Munster romped into the Heineken Champions Cup Round of 16 with a convincing bonus-point victory over Wasps on Sunday as supporters returned in their thousands to Thomond Park.
The province had raised its capacity from 5,000 supporters on Friday night following the relaxation of government public health guidelines and had 13,047 in attendance in Limerick. Those that got the chance to be there witnessed a much-improved performance after more than a month of Covid-related disruptions and squad rotation that had nevertheless delivered three pool wins from three.
This fourth victory and third in a row since a much-criticised United Rugby Rugby Championship defeat at Connacht on January 1 claimed third place in Pool B and was Munster’s most-rounded performance to date.
They would have to wait until the final game of the weekend in Pool B between Exeter Chiefs and Montpellier before learning their knockout opponents with Exeter and Sale Sharks the possible candidates depending on which of them would finish sixth in Pool A, First-half tries from Conor Murray, Simon Zebo and Jack O’Donoghue gave them a 24-7 interval lead before Jeremy Loughman brought up the fourth try and a bonus point soon after the half-time break. Late tries from Zebo, a pre-match addition to the starting line-up, and Rory Scannell added some extra gloss to the scoreline, Munster had kicked off knowing they were guaranteed a top-four finish in Pool B, thereby guaranteeing a home second leg in the round of 16 in April but had that third place in their sights while Wasps still had the carrot of needing just a point to reach the knockout stages.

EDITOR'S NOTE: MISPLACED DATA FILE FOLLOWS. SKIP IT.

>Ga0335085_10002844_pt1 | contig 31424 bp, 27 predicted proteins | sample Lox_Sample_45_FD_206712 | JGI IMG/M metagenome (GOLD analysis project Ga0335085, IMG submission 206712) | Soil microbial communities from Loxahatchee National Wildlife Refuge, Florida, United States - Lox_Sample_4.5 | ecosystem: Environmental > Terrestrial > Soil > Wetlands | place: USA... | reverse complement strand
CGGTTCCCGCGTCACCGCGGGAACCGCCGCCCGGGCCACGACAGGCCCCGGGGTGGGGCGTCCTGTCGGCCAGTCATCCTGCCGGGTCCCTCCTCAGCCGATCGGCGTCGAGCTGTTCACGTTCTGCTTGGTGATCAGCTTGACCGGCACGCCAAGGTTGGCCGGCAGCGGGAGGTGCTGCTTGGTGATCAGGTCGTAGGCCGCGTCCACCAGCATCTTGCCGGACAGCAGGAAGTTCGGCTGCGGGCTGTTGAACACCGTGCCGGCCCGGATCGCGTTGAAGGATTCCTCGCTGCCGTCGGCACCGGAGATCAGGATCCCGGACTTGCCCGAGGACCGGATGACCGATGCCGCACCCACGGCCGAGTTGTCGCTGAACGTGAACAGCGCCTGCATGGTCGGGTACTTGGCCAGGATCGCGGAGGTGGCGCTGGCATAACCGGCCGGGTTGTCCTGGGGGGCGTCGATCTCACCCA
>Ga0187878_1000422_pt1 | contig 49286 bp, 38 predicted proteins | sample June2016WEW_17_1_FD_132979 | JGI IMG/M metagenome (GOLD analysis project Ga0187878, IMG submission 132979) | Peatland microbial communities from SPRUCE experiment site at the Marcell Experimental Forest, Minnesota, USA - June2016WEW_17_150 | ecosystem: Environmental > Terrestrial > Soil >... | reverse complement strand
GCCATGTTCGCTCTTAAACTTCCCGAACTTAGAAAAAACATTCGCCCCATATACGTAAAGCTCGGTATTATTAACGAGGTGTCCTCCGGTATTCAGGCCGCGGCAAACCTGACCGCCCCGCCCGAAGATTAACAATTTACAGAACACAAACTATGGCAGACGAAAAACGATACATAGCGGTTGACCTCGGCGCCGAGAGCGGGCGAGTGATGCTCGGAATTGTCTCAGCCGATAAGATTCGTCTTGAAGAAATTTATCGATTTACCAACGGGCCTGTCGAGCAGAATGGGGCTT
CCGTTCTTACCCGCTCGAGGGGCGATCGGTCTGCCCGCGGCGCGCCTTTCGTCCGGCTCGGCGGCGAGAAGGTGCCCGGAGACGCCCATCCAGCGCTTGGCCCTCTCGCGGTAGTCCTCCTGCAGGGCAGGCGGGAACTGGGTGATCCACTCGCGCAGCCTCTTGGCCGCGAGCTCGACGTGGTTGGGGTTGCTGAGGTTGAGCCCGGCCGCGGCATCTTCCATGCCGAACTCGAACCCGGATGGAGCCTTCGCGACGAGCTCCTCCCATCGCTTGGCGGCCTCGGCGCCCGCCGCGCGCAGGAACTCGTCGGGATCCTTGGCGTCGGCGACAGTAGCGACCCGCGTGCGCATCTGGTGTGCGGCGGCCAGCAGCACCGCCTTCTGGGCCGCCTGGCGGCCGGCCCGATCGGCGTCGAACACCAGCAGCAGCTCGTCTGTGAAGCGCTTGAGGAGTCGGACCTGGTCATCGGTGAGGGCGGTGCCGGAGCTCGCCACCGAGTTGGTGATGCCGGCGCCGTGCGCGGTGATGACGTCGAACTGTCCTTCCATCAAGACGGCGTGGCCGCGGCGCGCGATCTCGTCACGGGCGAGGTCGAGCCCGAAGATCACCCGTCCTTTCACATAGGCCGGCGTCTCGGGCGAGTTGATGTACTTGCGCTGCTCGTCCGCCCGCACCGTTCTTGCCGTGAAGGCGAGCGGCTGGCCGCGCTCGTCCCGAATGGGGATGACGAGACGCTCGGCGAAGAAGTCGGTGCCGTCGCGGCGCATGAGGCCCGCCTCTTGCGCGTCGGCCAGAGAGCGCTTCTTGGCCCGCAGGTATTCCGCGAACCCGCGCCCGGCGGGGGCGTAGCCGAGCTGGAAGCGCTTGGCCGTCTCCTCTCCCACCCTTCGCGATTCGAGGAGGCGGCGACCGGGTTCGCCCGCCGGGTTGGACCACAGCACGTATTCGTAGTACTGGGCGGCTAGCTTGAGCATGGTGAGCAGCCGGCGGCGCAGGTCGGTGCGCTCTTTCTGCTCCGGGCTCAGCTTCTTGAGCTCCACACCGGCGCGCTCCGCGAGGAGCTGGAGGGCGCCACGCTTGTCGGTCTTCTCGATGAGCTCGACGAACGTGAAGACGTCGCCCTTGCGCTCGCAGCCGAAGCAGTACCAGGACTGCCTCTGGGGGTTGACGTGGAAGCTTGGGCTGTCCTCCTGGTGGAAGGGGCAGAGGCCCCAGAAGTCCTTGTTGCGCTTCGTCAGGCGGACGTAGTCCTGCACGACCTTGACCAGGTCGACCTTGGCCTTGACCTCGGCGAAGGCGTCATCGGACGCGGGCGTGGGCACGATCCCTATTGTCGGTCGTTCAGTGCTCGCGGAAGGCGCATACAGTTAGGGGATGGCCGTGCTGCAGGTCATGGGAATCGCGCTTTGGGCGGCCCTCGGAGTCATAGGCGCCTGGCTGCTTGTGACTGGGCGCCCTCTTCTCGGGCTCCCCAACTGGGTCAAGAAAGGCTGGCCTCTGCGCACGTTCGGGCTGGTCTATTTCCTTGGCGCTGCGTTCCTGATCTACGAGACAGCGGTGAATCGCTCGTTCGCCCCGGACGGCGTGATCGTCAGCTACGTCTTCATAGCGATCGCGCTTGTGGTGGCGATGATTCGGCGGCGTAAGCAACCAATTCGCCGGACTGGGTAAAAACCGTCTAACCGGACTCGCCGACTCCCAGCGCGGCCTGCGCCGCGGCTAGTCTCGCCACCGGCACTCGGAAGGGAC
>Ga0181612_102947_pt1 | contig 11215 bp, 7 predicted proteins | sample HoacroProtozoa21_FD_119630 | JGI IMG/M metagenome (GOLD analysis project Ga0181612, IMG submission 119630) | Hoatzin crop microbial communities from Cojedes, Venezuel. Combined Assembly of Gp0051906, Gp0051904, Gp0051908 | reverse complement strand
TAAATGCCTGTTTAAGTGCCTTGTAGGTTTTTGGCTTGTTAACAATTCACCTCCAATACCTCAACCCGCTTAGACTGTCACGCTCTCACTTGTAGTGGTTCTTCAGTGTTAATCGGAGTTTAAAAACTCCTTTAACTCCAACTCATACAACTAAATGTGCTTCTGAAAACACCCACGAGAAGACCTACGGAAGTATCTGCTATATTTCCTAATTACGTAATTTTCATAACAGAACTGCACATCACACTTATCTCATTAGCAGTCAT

It made for an intriguing set-up as the English side, augmented by a number of fit-again players who had missed the round-one defeat to a Covid-hit Munster side featuring eight debutants, sought revenge for that upset in Coventry last month.
They had been further buoyed by two significant victories in their most recent outings, becoming the first side in England to defeat Premiership leaders Leicester Tigers this season and following that up with a famous win over European champions Toulouse at home last week.
Wasps were still missing some important figures such as back-rowers Jack Willis and Alfie Barbeary and creative backs Jimmy Gopperth and the suspended Jacob Umaga.
Yet Munster had been forced into two late changes to their starting line-up. They lost Ireland Six Nations squad members Keith Earls (strain) and Dave Kilcoyne (illness). Zebo, originally named among the replacements moved onto the left wing to replace Earls and Jeremey Loughman came in for Kilcoyne, who had been set for his 200th Munster cap at loosehead prop, with Josh Wycherley drafted onto the bench as cover.
The disruption allowed Van Graan to change the configuration of his replacements, choosing to fill the void created by Zebo’s promotion to the back three with back-row forward Alex Kendellen, Munster starting the game with six forwards and two backs in reserve rather than five and three respectively.
Zebo would not waste too much time getting on the scoresheet and struck when Munster were already 10-0 to the good after an extremely sharp start on a chilly but dry afternoon at Thomond Park that saw Conor Murray score the opening try on seven minutes, converted by Ben Healy, who added a penalty eight minutes later.
Munster were playing with a good variety in their rugby and it was the pressure they were applying without the ball that was also reaping rewards, forcing Wasps into mistakes from where the home side was able to regain possession.